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Daouda Dembele’s disc—a bootleg that, in Mali, goes by the unwieldy title of ­Ngognekorotokan—is more polished, by contrast. The griot’s voice is clearer and seldom distorts. And the sound of his ngoni has a soothing, bass-heavy quality that suits his repetitive riffs. Anyone who can sit through a compilation of early-20th-century American folk music, such as Goodbye, Babylon or Down in the Basement, should have no problem with the fidelity. The music, on the other hand, is less than accessible. Dembele thrums a single motif throughout and sings as if he were chatting about what he just ate for lunch. Which might be exactly what he’s doing, but few will be able to ID the language, let alone follow any part of the 42-minute spiel.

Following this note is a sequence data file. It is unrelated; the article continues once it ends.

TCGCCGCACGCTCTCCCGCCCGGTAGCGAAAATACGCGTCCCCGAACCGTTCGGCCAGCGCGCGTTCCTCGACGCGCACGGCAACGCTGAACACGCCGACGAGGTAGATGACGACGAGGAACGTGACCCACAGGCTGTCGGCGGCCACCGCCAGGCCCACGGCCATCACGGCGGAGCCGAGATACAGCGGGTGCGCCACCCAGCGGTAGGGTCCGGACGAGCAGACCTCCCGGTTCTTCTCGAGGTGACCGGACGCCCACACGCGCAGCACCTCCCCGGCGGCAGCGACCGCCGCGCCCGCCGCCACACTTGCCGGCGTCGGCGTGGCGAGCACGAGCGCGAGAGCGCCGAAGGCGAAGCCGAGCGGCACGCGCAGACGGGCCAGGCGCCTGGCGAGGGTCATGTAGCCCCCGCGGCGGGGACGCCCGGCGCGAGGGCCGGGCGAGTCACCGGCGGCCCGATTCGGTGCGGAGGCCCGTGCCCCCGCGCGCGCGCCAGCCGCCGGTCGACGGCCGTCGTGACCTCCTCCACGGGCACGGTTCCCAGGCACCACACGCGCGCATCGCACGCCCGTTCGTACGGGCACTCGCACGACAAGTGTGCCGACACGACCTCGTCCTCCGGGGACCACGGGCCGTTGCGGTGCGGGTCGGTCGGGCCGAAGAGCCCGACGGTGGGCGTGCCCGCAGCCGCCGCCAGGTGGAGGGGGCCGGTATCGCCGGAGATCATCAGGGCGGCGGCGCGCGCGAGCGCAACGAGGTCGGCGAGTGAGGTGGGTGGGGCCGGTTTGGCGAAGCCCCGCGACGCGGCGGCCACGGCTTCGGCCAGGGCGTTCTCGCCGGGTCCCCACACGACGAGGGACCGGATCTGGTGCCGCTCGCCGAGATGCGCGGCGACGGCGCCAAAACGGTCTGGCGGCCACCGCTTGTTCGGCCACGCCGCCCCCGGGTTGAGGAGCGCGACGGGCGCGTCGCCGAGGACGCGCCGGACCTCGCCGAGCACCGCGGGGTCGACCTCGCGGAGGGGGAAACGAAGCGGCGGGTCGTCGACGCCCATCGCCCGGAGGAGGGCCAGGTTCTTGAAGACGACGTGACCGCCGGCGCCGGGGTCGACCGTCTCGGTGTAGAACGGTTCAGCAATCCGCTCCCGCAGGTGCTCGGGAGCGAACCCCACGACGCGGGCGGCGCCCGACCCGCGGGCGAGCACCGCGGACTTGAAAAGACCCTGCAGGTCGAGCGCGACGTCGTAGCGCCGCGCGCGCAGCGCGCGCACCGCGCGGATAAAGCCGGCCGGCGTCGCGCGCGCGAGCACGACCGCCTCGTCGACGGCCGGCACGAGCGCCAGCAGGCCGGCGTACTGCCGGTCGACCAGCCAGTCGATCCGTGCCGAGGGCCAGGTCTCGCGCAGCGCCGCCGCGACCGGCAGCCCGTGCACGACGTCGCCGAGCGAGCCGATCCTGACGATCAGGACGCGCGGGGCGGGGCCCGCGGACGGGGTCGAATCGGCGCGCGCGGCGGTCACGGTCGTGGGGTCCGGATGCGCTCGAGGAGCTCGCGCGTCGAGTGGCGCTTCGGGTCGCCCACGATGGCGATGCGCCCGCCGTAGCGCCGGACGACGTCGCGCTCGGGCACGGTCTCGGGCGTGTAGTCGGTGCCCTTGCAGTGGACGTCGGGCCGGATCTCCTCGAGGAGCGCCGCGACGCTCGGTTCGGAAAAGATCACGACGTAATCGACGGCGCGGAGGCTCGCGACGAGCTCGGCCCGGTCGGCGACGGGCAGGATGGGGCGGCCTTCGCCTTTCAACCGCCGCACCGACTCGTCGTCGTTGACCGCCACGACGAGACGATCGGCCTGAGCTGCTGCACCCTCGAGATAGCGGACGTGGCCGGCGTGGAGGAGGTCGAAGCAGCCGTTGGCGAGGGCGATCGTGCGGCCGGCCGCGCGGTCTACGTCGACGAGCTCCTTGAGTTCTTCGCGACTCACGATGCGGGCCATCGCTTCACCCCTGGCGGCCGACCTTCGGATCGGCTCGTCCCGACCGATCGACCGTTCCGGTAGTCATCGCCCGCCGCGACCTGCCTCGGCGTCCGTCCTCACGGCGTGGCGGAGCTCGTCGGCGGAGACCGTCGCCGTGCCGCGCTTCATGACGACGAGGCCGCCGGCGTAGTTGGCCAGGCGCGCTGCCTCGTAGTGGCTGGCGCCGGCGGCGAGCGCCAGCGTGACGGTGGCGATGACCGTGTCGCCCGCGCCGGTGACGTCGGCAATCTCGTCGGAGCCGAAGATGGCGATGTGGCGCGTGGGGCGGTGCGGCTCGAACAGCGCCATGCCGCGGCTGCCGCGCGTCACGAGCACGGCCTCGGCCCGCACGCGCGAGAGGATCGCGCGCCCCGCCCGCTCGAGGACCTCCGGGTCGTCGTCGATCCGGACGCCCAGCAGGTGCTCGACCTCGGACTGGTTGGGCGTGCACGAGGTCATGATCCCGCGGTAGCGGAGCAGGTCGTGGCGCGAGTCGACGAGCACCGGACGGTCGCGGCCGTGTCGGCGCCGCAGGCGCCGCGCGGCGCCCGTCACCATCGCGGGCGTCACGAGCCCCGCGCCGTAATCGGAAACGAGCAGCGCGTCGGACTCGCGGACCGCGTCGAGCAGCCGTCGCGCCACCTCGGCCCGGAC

There’s no doubt that some artists are more exportable than others. Rock musicians who sing in their native tongue, such as Sweden’s Dungen or Japan’s Boris, can achieve modest success in America as long as their vocals are tuneful and only a small component of their overall sound. Musicians who make music so they can vocalize, such as MC Solaar and all of those Francophone rappers you’ve probably never heard of, have a much tougher time outside their home countries. This might explain why Bougouni Yaalali, Carneal’s compilation of recordings made while wandering around Bougouni and the capital city of Bamako, is the best of the Yaala Yaala catalog. Not only are the singers more musical than Pekos, Diallo, or Dembele, their accompanists could just as easily do without them.